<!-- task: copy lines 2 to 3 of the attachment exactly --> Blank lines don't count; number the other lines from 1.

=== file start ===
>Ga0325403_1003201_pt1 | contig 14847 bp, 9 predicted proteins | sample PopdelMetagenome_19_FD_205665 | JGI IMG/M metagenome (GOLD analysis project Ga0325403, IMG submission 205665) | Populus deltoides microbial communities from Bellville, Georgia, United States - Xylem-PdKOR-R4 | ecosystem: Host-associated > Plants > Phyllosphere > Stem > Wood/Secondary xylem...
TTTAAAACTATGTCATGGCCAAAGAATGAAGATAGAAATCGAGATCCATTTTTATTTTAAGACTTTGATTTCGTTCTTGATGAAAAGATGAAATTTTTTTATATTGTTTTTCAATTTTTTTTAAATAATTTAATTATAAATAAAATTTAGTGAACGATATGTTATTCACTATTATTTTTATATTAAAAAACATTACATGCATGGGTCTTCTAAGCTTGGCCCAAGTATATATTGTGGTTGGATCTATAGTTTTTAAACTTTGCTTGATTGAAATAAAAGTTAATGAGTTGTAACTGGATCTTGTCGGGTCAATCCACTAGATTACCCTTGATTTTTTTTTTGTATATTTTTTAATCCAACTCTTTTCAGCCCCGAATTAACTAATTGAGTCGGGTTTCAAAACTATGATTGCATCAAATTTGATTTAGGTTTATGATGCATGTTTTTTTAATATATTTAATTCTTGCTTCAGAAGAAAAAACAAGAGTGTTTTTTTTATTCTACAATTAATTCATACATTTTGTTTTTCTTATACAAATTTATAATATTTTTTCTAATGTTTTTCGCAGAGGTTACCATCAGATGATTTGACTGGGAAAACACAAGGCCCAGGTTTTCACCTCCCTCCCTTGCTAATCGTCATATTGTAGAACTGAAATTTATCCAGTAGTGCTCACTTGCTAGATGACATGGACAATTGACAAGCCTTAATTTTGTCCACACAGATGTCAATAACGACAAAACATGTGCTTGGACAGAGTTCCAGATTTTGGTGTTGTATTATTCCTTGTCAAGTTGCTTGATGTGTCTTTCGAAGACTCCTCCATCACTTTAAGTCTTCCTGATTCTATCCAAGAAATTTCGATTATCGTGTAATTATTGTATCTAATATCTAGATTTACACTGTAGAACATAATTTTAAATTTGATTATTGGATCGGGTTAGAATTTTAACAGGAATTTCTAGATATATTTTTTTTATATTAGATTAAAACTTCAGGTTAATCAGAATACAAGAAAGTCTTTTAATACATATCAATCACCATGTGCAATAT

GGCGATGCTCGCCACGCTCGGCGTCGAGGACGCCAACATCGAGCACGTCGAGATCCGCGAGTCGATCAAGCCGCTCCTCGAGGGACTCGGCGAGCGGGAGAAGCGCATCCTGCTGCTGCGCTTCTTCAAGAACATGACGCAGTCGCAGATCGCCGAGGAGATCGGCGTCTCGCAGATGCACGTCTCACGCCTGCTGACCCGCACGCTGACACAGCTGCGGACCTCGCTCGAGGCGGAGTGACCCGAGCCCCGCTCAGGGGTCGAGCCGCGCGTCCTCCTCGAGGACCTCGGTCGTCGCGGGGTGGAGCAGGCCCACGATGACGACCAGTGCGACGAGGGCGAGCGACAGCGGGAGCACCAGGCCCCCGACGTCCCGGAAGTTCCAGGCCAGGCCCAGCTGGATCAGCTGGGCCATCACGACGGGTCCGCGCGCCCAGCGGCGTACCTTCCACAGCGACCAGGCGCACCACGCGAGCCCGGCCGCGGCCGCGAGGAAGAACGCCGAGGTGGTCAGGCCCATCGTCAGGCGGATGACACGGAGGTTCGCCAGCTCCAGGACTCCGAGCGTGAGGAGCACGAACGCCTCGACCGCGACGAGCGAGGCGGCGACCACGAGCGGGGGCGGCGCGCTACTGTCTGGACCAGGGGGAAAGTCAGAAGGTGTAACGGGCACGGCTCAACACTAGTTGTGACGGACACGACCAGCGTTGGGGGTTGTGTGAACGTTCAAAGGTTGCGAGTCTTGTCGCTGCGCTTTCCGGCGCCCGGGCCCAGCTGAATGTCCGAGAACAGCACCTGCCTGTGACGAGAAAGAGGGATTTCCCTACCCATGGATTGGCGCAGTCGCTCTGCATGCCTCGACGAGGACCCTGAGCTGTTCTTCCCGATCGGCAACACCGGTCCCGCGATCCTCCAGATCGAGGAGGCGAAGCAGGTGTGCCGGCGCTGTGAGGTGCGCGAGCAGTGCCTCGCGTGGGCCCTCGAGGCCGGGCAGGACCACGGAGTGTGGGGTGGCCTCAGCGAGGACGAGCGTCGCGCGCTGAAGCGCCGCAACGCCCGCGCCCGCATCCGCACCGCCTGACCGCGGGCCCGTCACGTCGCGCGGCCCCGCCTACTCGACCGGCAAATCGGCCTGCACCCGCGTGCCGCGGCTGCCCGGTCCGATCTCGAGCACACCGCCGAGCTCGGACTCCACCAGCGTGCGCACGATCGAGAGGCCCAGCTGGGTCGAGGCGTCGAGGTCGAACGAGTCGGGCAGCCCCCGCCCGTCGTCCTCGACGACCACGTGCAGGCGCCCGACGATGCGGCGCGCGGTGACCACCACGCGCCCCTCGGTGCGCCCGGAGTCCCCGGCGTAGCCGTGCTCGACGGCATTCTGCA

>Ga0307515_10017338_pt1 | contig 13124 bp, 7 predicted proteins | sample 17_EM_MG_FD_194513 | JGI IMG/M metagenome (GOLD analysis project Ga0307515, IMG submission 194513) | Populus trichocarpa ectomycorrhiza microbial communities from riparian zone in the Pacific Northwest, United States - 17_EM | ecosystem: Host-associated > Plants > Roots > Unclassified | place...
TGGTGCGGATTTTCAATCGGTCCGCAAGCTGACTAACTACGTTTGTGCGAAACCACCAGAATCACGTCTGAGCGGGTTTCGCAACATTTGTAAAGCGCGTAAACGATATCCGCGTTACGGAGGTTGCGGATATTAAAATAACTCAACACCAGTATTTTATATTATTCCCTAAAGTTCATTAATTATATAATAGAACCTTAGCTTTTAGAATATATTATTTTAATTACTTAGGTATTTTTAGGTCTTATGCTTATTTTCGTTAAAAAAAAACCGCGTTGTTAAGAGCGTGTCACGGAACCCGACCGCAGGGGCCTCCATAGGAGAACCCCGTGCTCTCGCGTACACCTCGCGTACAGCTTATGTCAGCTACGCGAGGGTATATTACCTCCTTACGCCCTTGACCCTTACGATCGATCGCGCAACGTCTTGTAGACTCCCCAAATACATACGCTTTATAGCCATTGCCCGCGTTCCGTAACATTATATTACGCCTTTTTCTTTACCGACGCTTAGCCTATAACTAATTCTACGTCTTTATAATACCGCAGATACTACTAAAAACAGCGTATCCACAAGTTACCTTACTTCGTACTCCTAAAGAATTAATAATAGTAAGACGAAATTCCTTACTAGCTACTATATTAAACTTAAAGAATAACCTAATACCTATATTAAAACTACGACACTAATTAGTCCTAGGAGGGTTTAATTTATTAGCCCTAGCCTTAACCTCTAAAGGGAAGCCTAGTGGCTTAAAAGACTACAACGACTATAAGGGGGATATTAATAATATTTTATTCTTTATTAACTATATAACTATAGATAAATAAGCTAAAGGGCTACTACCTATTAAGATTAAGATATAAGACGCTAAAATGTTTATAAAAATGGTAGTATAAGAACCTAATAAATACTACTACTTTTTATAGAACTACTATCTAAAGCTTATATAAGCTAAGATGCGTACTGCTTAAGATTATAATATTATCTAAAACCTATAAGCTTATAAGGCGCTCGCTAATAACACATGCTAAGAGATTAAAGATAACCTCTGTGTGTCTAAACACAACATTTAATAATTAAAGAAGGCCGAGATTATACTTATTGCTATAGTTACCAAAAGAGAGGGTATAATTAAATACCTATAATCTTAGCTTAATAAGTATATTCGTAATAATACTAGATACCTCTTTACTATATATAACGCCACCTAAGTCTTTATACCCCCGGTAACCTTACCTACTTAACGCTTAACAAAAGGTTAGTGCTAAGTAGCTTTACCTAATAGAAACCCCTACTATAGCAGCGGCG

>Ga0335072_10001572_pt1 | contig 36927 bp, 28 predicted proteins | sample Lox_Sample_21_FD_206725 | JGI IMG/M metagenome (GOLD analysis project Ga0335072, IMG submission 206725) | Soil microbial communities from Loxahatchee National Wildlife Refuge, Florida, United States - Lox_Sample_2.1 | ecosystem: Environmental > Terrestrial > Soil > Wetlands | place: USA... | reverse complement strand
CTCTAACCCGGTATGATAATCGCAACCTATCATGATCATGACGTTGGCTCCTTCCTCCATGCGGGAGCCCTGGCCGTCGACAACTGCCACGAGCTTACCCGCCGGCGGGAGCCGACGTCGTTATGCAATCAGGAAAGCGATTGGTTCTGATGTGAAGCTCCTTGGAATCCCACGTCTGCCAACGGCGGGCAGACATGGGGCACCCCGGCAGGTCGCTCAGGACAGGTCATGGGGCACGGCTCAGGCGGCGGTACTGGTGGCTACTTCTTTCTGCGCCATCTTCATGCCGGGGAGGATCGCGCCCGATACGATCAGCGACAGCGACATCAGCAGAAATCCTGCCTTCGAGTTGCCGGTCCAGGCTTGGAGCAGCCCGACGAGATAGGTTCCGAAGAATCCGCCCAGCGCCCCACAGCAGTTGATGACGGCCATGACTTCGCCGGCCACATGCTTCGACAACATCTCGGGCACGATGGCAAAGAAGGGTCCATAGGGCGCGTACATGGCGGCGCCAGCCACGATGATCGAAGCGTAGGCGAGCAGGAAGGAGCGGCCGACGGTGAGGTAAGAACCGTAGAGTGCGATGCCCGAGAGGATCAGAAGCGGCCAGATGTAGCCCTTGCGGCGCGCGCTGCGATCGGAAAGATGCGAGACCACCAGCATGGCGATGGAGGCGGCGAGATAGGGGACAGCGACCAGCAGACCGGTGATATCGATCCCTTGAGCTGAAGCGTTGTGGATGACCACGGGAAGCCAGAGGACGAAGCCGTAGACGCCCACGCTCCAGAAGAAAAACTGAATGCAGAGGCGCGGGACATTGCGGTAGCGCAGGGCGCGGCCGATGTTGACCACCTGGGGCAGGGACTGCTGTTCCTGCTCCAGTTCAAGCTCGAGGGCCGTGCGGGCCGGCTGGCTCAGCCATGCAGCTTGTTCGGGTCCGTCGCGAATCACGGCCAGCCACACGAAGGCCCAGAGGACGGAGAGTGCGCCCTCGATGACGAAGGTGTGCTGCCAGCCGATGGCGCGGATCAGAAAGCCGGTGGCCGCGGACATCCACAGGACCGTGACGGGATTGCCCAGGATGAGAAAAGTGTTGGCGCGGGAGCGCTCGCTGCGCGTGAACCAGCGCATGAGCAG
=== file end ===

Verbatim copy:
TTTAAAACTATGTCATGGCCAAAGAATGAAGATAGAAATCGAGATCCATTTTTATTTTAAGACTTTGATTTCGTTCTTGATGAAAAGATGAAATTTTTTTATATTGTTTTTCAATTTTTTTTAAATAATTTAATTATAAATAAAATTTAGTGAACGATATGTTATTCACTATTATTTTTATATTAAAAAACATTACATGCATGGGTCTTCTAAGCTTGGCCCAAGTATATATTGTGGTTGGATCTATAGTTTTTAAACTTTGCTTGATTGAAATAAAAGTTAATGAGTTGTAACTGGATCTTGTCGGGTCAATCCACTAGATTACCCTTGATTTTTTTTTTGTATATTTTTTAATCCAACTCTTTTCAGCCCCGAATTAACTAATTGAGTCGGGTTTCAAAACTATGATTGCATCAAATTTGATTTAGGTTTATGATGCATGTTTTTTTAATATATTTAATTCTTGCTTCAGAAGAAAAAACAAGAGTGTTTTTTTTATTCTACAATTAATTCATACATTTTGTTTTTCTTATACAAATTTATAATATTTTTTCTAATGTTTTTCGCAGAGGTTACCATCAGATGATTTGACTGGGAAAACACAAGGCCCAGGTTTTCACCTCCCTCCCTTGCTAATCGTCATATTGTAGAACTGAAATTTATCCAGTAGTGCTCACTTGCTAGATGACATGGACAATTGACAAGCCTTAATTTTGTCCACACAGATGTCAATAACGACAAAACATGTGCTTGGACAGAGTTCCAGATTTTGGTGTTGTATTATTCCTTGTCAAGTTGCTTGATGTGTCTTTCGAAGACTCCTCCATCACTTTAAGTCTTCCTGATTCTATCCAAGAAATTTCGATTATCGTGTAATTATTGTATCTAATATCTAGATTTACACTGTAGAACATAATTTTAAATTTGATTATTGGATCGGGTTAGAATTTTAACAGGAATTTCTAGATATATTTTTTTTATATTAGATTAAAACTTCAGGTTAATCAGAATACAAGAAAGTCTTTTAATACATATCAATCACCATGTGCAATAT

GGCGATGCTCGCCACGCTCGGCGTCGAGGACGCCAACATCGAGCACGTCGAGATCCGCGAGTCGATCAAGCCGCTCCTCGAGGGACTCGGCGAGCGGGAGAAGCGCATCCTGCTGCTGCGCTTCTTCAAGAACATGACGCAGTCGCAGATCGCCGAGGAGATCGGCGTCTCGCAGATGCACGTCTCACGCCTGCTGACCCGCACGCTGACACAGCTGCGGACCTCGCTCGAGGCGGAGTGACCCGAGCCCCGCTCAGGGGTCGAGCCGCGCGTCCTCCTCGAGGACCTCGGTCGTCGCGGGGTGGAGCAGGCCCACGATGACGACCAGTGCGACGAGGGCGAGCGACAGCGGGAGCACCAGGCCCCCGACGTCCCGGAAGTTCCAGGCCAGGCCCAGCTGGATCAGCTGGGCCATCACGACGGGTCCGCGCGCCCAGCGGCGTACCTTCCACAGCGACCAGGCGCACCACGCGAGCCCGGCCGCGGCCGCGAGGAAGAACGCCGAGGTGGTCAGGCCCATCGTCAGGCGGATGACACGGAGGTTCGCCAGCTCCAGGACTCCGAGCGTGAGGAGCACGAACGCCTCGACCGCGACGAGCGAGGCGGCGACCACGAGCGGGGGCGGCGCGCTACTGTCTGGACCAGGGGGAAAGTCAGAAGGTGTAACGGGCACGGCTCAACACTAGTTGTGACGGACACGACCAGCGTTGGGGGTTGTGTGAACGTTCAAAGGTTGCGAGTCTTGTCGCTGCGCTTTCCGGCGCCCGGGCCCAGCTGAATGTCCGAGAACAGCACCTGCCTGTGACGAGAAAGAGGGATTTCCCTACCCATGGATTGGCGCAGTCGCTCTGCATGCCTCGACGAGGACCCTGAGCTGTTCTTCCCGATCGGCAACACCGGTCCCGCGATCCTCCAGATCGAGGAGGCGAAGCAGGTGTGCCGGCGCTGTGAGGTGCGCGAGCAGTGCCTCGCGTGGGCCCTCGAGGCCGGGCAGGACCACGGAGTGTGGGGTGGCCTCAGCGAGGACGAGCGTCGCGCGCTGAAGCGCCGCAACGCCCGCGCCCGCATCCGCACCGCCTGACCGCGGGCCCGTCACGTCGCGCGGCCCCGCCTACTCGACCGGCAAATCGGCCTGCACCCGCGTGCCGCGGCTGCCCGGTCCGATCTCGAGCACACCGCCGAGCTCGGACTCCACCAGCGTGCGCACGATCGAGAGGCCCAGCTGGGTCGAGGCGTCGAGGTCGAACGAGTCGGGCAGCCCCCGCCCGTCGTCCTCGACGACCACGTGCAGGCGCCCGACGATGCGGCGCGCGGTGACCACCACGCGCCCCTCGGTGCGCCCGGAGTCCCCGGCGTAGCCGTGCTCGACGGCATTCTGCA